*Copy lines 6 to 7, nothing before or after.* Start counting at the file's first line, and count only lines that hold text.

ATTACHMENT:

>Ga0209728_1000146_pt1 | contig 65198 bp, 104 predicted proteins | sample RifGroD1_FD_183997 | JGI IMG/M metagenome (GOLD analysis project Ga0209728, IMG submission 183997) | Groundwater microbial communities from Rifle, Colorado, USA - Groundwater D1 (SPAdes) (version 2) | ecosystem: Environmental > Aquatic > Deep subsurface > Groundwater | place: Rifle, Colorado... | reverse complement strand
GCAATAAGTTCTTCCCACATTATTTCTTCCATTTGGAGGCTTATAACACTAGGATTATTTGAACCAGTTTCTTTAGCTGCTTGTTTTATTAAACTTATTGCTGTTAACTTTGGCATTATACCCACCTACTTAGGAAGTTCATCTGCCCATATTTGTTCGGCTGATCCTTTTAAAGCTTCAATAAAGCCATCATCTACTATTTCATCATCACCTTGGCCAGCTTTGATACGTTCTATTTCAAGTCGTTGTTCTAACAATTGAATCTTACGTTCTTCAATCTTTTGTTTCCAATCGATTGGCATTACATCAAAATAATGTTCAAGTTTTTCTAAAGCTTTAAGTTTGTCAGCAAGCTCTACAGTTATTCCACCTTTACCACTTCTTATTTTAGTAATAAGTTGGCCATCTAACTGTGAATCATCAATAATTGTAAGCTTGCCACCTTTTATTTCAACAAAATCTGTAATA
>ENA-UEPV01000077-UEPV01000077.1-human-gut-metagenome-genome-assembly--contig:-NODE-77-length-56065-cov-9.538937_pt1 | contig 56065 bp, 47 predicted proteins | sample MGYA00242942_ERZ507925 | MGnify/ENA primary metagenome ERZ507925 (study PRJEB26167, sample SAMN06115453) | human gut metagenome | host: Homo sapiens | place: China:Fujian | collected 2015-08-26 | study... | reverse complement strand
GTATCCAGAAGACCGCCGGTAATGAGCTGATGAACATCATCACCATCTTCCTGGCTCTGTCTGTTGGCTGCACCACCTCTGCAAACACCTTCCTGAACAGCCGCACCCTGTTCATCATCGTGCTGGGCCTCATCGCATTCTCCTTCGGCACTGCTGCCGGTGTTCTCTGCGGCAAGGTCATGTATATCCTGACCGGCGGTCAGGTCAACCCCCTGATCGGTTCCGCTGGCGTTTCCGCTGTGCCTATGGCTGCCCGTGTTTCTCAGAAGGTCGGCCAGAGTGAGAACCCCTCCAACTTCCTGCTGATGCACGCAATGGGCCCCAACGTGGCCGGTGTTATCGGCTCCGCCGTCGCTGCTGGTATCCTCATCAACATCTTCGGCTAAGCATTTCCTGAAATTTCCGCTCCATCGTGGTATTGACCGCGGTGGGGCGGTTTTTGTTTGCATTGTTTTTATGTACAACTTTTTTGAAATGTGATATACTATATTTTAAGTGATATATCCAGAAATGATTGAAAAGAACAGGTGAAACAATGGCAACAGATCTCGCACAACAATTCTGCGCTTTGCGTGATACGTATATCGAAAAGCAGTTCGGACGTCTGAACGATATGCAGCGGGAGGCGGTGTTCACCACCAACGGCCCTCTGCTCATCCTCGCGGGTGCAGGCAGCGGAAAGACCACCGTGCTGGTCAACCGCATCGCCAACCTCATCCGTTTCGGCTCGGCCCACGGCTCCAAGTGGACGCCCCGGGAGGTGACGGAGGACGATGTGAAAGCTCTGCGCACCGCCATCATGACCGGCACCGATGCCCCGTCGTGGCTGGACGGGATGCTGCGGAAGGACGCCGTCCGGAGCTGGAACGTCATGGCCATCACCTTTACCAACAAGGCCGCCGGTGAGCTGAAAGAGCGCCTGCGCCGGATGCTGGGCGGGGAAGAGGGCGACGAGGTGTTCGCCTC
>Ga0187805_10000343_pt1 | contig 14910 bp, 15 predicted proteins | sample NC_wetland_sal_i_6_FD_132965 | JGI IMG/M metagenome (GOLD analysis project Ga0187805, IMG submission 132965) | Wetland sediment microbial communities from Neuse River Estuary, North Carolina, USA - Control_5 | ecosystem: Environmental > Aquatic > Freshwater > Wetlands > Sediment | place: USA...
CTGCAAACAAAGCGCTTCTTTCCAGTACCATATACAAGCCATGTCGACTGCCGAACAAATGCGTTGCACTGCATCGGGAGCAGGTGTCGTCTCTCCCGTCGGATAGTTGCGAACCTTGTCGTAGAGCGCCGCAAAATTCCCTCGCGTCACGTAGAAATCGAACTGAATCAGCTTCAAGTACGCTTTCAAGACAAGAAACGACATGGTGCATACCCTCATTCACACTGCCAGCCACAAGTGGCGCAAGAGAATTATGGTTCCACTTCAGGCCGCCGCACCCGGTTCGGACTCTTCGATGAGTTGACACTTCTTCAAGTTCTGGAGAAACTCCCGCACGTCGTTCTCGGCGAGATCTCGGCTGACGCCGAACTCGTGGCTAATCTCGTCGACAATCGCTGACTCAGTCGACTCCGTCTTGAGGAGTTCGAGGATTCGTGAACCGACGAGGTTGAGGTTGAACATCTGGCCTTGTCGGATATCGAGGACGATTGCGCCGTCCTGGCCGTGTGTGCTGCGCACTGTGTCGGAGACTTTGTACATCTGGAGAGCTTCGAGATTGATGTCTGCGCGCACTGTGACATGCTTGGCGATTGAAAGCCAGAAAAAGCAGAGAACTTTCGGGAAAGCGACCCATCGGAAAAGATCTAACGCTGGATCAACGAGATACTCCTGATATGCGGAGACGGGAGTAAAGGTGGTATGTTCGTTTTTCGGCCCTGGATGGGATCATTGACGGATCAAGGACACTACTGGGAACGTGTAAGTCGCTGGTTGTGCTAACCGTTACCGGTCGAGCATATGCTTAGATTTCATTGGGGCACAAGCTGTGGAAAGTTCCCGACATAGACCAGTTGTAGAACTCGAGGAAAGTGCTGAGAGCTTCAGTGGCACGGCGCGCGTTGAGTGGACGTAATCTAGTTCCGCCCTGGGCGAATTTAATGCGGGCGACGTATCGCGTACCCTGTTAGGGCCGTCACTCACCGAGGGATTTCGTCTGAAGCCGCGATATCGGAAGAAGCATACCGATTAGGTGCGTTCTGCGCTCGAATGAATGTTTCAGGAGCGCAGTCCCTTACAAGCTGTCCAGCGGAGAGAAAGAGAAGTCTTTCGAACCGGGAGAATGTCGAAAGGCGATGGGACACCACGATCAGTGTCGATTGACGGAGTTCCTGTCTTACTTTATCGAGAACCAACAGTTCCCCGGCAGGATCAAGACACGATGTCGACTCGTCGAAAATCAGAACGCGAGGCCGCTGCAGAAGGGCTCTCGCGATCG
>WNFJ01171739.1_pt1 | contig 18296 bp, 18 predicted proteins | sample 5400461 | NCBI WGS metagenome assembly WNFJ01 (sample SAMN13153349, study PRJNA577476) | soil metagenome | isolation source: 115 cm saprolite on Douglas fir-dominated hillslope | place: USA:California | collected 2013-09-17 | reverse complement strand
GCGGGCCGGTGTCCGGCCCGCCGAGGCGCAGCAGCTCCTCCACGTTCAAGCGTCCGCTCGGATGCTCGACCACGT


CTGCAAACAAAGCGCTTCTTTCCAGTACCATATACAAGCCATGTCGACTGCCGAACAAATGCGTTGCACTGCATCGGGAGCAGGTGTCGTCTCTCCCGTCGGATAGTTGCGAACCTTGTCGTAGAGCGCCGCAAAATTCCCTCGCGTCACGTAGAAATCGAACTGAATCAGCTTCAAGTACGCTTTCAAGACAAGAAACGACATGGTGCATACCCTCATTCACACTGCCAGCCACAAGTGGCGCAAGAGAATTATGGTTCCACTTCAGGCCGCCGCACCCGGTTCGGACTCTTCGATGAGTTGACACTTCTTCAAGTTCTGGAGAAACTCCCGCACGTCGTTCTCGGCGAGATCTCGGCTGACGCCGAACTCGTGGCTAATCTCGTCGACAATCGCTGACTCAGTCGACTCCGTCTTGAGGAGTTCGAGGATTCGTGAACCGACGAGGTTGAGGTTGAACATCTGGCCTTGTCGGATATCGAGGACGATTGCGCCGTCCTGGCCGTGTGTGCTGCGCACTGTGTCGGAGACTTTGTACATCTGGAGAGCTTCGAGATTGATGTCTGCGCGCACTGTGACATGCTTGGCGATTGAAAGCCAGAAAAAGCAGAGAACTTTCGGGAAAGCGACCCATCGGAAAAGATCTAACGCTGGATCAACGAGATACTCCTGATATGCGGAGACGGGAGTAAAGGTGGTATGTTCGTTTTTCGGCCCTGGATGGGATCATTGACGGATCAAGGACACTACTGGGAACGTGTAAGTCGCTGGTTGTGCTAACCGTTACCGGTCGAGCATATGCTTAGATTTCATTGGGGCACAAGCTGTGGAAAGTTCCCGACATAGACCAGTTGTAGAACTCGAGGAAAGTGCTGAGAGCTTCAGTGGCACGGCGCGCGTTGAGTGGACGTAATCTAGTTCCGCCCTGGGCGAATTTAATGCGGGCGACGTATCGCGTACCCTGTTAGGGCCGTCACTCACCGAGGGATTTCGTCTGAAGCCGCGATATCGGAAGAAGCATACCGATTAGGTGCGTTCTGCGCTCGAATGAATGTTTCAGGAGCGCAGTCCCTTACAAGCTGTCCAGCGGAGAGAAAGAGAAGTCTTTCGAACCGGGAGAATGTCGAAAGGCGATGGGACACCACGATCAGTGTCGATTGACGGAGTTCCTGTCTTACTTTATCGAGAACCAACAGTTCCCCGGCAGGATCAAGACACGATGTCGACTCGTCGAAAATCAGAACGCGAGGCCGCTGCAGAAGGGCTCTCGCGATCG
>WNFJ01171739.1_pt1 | contig 18296 bp, 18 predicted proteins | sample 5400461 | NCBI WGS metagenome assembly WNFJ01 (sample SAMN13153349, study PRJNA577476) | soil metagenome | isolation source: 115 cm saprolite on Douglas fir-dominated hillslope | place: USA:California | collected 2013-09-17 | reverse complement strand